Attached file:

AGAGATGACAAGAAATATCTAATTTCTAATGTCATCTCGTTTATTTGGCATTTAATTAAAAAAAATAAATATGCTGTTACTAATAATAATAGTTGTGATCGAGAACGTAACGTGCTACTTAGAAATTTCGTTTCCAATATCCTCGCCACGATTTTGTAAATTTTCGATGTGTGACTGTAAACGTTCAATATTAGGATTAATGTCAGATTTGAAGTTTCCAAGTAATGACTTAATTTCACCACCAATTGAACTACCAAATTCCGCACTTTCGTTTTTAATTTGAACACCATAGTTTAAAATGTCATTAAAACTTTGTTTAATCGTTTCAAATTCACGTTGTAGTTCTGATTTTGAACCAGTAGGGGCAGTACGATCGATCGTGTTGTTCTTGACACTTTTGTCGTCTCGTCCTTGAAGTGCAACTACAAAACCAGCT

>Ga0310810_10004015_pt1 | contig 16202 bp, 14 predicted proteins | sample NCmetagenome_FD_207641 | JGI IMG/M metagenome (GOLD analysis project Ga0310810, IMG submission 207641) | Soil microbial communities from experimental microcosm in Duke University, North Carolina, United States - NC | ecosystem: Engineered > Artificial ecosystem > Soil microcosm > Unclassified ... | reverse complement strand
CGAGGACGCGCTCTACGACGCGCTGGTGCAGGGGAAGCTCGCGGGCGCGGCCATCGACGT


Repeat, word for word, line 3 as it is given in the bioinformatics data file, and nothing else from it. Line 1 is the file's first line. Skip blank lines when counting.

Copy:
CGAGGACGCGCTCTACGACGCGCTGGTGCAGGGGAAGCTCGCGGGCGCGGCCATCGACGT